“For franchisees like Zarco 66, the message that the oil industry is delivering is loud and clear: Stop selling renewable fuels, or face the consequences.”
There are several concrete examples of Big Oil running afoul of U.S. laws. For instance, in the Zarco 66 situation, the oil industry is enforcing the unlawful act of “tying” agreements which violate Section 1 of the Sherman Antitrust Act.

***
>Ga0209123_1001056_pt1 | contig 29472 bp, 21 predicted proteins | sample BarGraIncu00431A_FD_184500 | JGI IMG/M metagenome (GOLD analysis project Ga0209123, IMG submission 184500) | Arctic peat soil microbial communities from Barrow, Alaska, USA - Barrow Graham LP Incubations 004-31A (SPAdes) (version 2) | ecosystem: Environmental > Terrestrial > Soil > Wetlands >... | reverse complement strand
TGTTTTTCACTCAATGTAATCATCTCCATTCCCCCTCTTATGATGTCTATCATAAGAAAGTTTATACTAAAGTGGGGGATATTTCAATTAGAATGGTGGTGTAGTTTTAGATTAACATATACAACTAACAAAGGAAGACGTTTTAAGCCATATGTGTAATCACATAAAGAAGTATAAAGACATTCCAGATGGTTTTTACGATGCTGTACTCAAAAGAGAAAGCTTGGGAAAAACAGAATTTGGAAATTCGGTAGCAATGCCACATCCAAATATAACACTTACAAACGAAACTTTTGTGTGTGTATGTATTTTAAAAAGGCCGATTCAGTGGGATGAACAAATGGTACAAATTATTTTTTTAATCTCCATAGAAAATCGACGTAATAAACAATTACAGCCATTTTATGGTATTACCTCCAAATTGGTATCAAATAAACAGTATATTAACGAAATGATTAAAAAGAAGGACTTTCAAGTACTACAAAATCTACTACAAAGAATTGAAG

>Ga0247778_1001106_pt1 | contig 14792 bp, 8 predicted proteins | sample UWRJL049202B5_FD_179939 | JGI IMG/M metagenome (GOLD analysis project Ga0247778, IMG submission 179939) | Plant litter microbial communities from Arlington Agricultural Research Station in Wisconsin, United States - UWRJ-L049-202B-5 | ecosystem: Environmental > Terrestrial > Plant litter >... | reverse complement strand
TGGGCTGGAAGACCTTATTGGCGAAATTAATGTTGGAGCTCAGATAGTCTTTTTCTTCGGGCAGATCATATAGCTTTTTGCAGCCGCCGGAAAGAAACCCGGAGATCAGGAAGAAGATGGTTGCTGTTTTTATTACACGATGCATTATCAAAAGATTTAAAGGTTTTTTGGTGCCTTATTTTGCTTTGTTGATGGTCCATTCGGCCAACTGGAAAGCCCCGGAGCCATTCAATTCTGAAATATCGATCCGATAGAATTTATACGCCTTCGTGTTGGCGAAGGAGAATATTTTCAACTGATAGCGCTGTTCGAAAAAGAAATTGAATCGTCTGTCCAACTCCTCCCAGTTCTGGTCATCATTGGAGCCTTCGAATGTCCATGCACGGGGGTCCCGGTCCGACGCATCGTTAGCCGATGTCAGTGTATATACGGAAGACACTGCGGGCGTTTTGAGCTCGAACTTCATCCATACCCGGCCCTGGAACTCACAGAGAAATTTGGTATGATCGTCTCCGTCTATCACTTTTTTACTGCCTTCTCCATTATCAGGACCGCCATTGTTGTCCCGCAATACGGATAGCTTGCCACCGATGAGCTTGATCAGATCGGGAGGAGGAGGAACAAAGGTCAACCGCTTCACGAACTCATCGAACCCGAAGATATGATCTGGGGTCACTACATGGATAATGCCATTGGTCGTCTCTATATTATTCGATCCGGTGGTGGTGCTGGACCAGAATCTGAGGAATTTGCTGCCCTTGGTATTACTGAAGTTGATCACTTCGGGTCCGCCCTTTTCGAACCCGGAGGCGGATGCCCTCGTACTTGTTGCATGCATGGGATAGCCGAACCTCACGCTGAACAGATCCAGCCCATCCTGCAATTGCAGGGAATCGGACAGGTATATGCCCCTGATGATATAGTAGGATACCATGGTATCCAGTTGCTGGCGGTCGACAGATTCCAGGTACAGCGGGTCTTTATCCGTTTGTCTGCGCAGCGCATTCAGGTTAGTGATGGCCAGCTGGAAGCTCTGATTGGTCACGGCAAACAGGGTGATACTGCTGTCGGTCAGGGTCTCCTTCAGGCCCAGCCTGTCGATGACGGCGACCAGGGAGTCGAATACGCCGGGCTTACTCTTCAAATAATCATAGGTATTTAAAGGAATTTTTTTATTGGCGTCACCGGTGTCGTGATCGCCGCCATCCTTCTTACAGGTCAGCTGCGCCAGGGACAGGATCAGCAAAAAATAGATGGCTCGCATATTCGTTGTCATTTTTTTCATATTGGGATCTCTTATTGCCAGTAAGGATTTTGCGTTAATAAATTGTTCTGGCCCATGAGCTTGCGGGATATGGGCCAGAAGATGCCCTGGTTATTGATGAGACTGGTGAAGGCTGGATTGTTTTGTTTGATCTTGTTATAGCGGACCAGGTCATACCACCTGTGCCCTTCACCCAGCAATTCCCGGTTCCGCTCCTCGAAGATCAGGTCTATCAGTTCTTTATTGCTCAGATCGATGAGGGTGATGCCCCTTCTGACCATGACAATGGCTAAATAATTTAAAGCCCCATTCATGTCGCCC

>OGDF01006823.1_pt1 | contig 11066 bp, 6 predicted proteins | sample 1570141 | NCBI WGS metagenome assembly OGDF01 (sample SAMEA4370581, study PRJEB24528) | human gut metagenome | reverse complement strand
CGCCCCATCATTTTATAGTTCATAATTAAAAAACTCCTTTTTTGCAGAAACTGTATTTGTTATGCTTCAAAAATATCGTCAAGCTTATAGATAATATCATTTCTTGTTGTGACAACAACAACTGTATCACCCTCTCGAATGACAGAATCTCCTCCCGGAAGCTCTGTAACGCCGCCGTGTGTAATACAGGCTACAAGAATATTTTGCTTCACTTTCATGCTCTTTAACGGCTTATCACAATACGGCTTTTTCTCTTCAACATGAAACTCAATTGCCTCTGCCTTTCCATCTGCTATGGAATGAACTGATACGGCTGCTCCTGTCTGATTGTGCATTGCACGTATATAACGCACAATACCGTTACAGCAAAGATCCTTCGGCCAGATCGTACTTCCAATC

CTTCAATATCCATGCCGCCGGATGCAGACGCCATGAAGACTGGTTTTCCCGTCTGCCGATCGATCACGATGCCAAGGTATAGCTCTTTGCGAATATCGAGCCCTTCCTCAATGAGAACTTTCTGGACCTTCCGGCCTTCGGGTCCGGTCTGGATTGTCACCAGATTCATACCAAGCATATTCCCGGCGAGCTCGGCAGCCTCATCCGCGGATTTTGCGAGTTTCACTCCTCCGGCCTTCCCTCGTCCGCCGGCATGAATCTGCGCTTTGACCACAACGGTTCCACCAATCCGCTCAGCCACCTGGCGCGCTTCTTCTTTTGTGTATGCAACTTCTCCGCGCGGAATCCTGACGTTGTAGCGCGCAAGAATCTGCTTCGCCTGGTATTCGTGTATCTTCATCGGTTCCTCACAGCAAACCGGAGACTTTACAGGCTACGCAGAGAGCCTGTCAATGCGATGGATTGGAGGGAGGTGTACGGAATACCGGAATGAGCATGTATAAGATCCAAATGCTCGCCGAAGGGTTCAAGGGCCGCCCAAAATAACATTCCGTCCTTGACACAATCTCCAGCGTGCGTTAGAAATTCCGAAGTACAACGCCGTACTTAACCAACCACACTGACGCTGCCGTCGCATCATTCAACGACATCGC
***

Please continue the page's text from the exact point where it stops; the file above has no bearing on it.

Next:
“Here, the oil industry is forcing fuel stations to purchase and carry a product that they otherwise do not wish to carry (premium gasoline) as a condition for purchasing and carrying the tying product (regular gasoline). Because franchisees are locked into franchise agreements (and such a lock-in effect is magnified when, as in the case of Zarco 66, the oil franchisor changes the terms of the relationship midstream), an oil franchisor holds appreciable economic power over the franchisee, which it is using to force franchisees to purchase premium fuel that they might not otherwise wish to carry. Moreover, because premium gasoline requires a separate tank that would otherwise hold the ethanol necessary to offer gasoline-ethanol blends (and the oil industry is well-aware that most fuel stations have only two tanks devoted to gasoline), the oil industry is effectively eliminating ethanol competition by tying the sale of premium to regular gasoline.